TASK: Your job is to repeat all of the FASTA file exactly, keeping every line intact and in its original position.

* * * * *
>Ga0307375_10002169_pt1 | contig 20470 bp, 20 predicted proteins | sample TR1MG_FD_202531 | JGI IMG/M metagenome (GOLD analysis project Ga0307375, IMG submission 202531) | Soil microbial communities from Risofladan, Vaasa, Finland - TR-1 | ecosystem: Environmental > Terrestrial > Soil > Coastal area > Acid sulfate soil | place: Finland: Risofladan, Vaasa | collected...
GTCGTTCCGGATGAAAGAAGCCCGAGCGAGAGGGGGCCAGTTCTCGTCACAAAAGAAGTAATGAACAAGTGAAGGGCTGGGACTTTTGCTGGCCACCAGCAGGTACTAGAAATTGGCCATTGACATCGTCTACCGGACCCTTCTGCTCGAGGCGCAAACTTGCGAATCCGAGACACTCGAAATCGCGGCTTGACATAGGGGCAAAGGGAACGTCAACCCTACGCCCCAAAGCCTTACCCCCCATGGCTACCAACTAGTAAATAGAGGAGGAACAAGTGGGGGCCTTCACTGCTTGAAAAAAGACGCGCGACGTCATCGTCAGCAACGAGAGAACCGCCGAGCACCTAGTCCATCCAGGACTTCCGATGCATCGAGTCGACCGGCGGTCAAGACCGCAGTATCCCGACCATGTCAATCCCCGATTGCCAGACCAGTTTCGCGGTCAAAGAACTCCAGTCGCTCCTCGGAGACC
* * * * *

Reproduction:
>Ga0307375_10002169_pt1 | contig 20470 bp, 20 predicted proteins | sample TR1MG_FD_202531 | JGI IMG/M metagenome (GOLD analysis project Ga0307375, IMG submission 202531) | Soil microbial communities from Risofladan, Vaasa, Finland - TR-1 | ecosystem: Environmental > Terrestrial > Soil > Coastal area > Acid sulfate soil | place: Finland: Risofladan, Vaasa | collected...
GTCGTTCCGGATGAAAGAAGCCCGAGCGAGAGGGGGCCAGTTCTCGTCACAAAAGAAGTAATGAACAAGTGAAGGGCTGGGACTTTTGCTGGCCACCAGCAGGTACTAGAAATTGGCCATTGACATCGTCTACCGGACCCTTCTGCTCGAGGCGCAAACTTGCGAATCCGAGACACTCGAAATCGCGGCTTGACATAGGGGCAAAGGGAACGTCAACCCTACGCCCCAAAGCCTTACCCCCCATGGCTACCAACTAGTAAATAGAGGAGGAACAAGTGGGGGCCTTCACTGCTTGAAAAAAGACGCGCGACGTCATCGTCAGCAACGAGAGAACCGCCGAGCACCTAGTCCATCCAGGACTTCCGATGCATCGAGTCGACCGGCGGTCAAGACCGCAGTATCCCGACCATGTCAATCCCCGATTGCCAGACCAGTTTCGCGGTCAAAGAACTCCAGTCGCTCCTCGGAGACC